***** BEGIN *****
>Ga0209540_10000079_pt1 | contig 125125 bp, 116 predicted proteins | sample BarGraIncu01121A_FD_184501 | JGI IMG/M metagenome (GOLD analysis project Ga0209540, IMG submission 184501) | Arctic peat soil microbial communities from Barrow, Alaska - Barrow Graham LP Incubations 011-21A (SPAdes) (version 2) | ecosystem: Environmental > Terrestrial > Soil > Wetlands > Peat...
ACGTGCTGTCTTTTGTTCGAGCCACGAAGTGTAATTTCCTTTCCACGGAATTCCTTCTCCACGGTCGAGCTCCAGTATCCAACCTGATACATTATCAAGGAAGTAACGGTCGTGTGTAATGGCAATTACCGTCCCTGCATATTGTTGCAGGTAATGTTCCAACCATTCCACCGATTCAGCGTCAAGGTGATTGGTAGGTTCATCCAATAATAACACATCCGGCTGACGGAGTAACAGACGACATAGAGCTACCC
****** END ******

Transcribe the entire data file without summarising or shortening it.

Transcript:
>Ga0209540_10000079_pt1 | contig 125125 bp, 116 predicted proteins | sample BarGraIncu01121A_FD_184501 | JGI IMG/M metagenome (GOLD analysis project Ga0209540, IMG submission 184501) | Arctic peat soil microbial communities from Barrow, Alaska - Barrow Graham LP Incubations 011-21A (SPAdes) (version 2) | ecosystem: Environmental > Terrestrial > Soil > Wetlands > Peat...
ACGTGCTGTCTTTTGTTCGAGCCACGAAGTGTAATTTCCTTTCCACGGAATTCCTTCTCCACGGTCGAGCTCCAGTATCCAACCTGATACATTATCAAGGAAGTAACGGTCGTGTGTAATGGCAATTACCGTCCCTGCATATTGTTGCAGGTAATGTTCCAACCATTCCACCGATTCAGCGTCAAGGTGATTGGTAGGTTCATCCAATAATAACACATCCGGCTGACGGAGTAACAGACGACATAGAGCTACCC